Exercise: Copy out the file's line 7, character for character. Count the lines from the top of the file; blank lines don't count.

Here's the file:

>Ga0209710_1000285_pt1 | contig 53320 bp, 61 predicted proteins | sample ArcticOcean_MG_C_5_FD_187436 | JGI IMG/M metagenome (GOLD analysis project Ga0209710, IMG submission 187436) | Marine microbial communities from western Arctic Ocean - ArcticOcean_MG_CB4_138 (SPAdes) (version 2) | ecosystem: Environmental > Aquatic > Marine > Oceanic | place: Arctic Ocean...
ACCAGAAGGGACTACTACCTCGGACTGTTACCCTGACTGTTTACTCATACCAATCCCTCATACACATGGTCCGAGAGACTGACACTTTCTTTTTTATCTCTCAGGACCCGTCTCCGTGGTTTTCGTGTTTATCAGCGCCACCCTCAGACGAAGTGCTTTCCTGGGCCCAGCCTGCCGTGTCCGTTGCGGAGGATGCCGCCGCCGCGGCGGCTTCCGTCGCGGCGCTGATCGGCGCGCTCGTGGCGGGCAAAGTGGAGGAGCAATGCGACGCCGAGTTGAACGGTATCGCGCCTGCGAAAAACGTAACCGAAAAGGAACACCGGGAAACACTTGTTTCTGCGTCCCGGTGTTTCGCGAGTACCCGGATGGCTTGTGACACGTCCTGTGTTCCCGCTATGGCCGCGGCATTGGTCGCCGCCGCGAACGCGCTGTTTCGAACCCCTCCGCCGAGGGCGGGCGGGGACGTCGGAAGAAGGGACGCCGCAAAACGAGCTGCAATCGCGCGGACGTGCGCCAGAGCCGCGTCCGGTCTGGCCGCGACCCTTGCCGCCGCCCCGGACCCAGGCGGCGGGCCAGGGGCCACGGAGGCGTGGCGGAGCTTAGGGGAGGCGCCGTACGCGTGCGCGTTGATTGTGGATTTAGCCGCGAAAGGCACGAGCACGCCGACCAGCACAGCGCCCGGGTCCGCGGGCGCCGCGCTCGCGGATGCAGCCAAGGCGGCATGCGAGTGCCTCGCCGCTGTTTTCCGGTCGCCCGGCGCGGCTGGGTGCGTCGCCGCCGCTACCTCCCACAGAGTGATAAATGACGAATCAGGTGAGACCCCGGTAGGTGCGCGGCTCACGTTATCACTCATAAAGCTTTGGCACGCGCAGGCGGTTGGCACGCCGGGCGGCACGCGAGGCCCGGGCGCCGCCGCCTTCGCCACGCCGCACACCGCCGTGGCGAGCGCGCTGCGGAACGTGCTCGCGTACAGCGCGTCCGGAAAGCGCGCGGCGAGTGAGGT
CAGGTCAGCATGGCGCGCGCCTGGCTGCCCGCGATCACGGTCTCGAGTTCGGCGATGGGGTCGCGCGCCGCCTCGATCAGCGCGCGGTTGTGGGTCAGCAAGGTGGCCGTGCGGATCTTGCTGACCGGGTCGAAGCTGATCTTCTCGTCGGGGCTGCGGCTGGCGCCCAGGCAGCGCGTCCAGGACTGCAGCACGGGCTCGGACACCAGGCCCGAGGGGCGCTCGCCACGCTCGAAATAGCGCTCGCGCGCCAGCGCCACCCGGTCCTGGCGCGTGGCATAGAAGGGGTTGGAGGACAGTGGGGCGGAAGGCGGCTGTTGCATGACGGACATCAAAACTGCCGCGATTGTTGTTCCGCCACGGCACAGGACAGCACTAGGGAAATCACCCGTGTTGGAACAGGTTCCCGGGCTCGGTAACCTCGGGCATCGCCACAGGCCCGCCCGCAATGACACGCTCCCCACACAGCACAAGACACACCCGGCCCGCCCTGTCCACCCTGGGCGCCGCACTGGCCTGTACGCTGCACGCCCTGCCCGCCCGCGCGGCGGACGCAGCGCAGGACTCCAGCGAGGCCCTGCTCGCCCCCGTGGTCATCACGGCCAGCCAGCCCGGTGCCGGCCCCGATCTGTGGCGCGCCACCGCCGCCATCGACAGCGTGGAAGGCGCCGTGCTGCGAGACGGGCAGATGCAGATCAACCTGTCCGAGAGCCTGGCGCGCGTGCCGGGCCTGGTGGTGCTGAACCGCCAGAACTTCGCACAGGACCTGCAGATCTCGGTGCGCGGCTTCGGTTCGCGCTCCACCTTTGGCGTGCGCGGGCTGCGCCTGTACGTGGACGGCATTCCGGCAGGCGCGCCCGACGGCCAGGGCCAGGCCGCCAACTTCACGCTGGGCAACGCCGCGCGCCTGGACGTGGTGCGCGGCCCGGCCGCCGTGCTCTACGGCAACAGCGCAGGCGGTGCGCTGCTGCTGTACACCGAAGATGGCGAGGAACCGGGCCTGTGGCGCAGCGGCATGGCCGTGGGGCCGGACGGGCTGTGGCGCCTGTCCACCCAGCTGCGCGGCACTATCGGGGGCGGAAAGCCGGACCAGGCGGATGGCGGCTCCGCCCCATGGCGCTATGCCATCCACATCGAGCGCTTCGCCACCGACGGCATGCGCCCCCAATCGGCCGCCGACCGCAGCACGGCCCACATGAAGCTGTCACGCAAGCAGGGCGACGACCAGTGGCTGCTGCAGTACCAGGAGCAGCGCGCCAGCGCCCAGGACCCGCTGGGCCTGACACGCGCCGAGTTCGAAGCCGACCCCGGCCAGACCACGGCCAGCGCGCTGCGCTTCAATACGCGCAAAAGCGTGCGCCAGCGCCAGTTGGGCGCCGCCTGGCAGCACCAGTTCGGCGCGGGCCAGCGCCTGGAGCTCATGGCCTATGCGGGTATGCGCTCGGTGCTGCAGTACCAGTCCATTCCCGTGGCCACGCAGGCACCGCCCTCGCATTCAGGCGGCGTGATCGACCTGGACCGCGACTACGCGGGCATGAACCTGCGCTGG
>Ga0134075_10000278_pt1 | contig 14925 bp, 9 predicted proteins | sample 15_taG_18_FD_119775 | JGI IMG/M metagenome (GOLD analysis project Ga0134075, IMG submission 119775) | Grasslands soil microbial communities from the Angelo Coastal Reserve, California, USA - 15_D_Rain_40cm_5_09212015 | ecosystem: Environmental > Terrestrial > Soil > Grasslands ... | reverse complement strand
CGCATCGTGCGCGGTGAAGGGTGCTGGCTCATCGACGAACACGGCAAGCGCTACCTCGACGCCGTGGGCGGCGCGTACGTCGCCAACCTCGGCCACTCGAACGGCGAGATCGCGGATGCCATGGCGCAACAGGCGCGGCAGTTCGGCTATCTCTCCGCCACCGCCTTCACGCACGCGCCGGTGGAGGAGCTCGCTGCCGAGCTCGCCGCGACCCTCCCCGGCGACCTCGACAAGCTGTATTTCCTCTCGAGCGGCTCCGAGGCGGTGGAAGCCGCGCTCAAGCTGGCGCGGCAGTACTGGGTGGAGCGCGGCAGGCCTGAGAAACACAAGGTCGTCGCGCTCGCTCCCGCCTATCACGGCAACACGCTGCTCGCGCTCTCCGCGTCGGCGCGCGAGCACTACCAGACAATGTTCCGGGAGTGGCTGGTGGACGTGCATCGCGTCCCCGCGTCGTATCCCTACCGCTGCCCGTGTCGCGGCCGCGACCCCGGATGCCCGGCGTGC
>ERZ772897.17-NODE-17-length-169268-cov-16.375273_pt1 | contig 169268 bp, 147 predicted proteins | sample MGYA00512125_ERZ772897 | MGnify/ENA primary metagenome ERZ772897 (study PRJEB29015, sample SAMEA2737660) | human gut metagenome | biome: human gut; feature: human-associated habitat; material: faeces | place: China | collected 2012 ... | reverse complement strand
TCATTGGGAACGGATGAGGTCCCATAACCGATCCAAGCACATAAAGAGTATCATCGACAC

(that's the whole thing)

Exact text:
TCATTGGGAACGGATGAGGTCCCATAACCGATCCAAGCACATAAAGAGTATCATCGACAC